From my model, I'm asked to determine which variables are statistically significant.

```
fitted.model <- lm(spending ~ sex + status + income, data=spending)
```

My results were as follows:

```
Coefficients:
Estimate Std. Error t value Pr(>|t|)
(Intercept) 22.55565 17.19680 1.312 0.1968
sex **-22.11833** 8.21111 -2.694 0.0101 *
status 0.05223 0.28111 0.186 0.8535
income 4.96198 1.02539 4.839 1.79e-05 ***
verbal -2.95949 2.17215 -1.362 0.1803
Signif. codes: 0 ‘***’ 0.001 ‘**’ 0.01 ‘*’ 0.05 ‘.’ 0.1 ‘ ’ 1
Residual standard error: 22.69 on 42 degrees of freedom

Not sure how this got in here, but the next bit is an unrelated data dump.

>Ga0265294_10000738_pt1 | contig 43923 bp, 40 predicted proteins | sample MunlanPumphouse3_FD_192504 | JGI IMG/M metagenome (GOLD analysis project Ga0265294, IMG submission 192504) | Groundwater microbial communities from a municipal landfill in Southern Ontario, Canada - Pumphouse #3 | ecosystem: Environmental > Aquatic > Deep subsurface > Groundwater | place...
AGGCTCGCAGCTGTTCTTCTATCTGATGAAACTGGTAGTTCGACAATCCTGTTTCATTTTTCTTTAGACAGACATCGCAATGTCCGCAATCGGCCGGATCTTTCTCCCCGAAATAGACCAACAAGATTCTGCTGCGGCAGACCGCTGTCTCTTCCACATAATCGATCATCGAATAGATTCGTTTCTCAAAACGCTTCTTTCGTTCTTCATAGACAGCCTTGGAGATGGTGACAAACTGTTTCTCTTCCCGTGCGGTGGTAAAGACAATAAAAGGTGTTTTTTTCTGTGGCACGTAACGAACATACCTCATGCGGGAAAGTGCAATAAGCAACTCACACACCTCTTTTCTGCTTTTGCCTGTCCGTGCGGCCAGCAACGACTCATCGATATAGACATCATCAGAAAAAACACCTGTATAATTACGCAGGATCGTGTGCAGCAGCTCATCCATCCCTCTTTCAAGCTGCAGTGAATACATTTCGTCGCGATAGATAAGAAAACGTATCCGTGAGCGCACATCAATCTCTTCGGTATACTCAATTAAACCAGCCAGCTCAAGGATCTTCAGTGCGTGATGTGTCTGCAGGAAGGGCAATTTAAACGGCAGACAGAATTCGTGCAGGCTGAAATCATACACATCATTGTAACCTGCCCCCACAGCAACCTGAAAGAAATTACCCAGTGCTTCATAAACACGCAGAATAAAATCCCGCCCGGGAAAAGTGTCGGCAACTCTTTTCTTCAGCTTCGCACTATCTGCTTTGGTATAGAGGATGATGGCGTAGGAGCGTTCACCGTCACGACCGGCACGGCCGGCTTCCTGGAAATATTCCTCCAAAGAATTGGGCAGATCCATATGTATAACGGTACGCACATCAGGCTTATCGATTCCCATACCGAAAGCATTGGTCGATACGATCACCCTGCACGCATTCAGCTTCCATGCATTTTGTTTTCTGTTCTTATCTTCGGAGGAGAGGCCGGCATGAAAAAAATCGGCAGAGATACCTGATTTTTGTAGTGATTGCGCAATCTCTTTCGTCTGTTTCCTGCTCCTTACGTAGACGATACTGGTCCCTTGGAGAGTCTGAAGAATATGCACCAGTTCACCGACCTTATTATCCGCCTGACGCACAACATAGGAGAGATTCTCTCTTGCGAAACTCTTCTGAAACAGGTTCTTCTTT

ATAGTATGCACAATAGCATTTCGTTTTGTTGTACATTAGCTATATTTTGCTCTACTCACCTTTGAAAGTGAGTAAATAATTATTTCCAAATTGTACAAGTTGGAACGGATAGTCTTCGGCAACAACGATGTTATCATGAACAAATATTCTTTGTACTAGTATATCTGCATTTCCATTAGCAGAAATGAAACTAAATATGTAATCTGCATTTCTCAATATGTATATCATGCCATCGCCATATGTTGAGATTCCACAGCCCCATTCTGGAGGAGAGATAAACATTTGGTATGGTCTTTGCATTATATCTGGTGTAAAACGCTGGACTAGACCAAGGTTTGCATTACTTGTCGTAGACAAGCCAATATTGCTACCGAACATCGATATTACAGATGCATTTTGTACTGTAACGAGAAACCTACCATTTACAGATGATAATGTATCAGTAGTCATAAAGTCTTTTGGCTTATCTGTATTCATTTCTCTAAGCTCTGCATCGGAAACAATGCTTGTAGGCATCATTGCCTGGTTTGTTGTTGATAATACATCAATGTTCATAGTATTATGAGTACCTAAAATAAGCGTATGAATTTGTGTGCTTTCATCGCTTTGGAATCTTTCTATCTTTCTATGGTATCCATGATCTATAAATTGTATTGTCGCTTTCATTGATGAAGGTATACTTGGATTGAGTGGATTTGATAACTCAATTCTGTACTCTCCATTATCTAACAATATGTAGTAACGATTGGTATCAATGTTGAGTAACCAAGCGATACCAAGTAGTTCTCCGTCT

Multiple R-squared: 0.5267, Adjusted R-squared: 0.4816
F-statistic: 11.69 on 4 and 42 DF, p-value: 1.815e-06.
```

**Question:** Do I have to look at the last column? If so, then `sex`

and `income`

would be statistically significant.

## Best Answer

Yes, based on the output,

`sex`

and`income`

are statistically significant.`sex`

and possibly`status`

are nominal variables, so it's odd that they appear in the model as is. It could work, if they are 0/1 variables, but it still opens up the potential for error.To be on the safe side, for

`sex`

and any other nominal variable, include it in the model like this:`factor(sex)`

: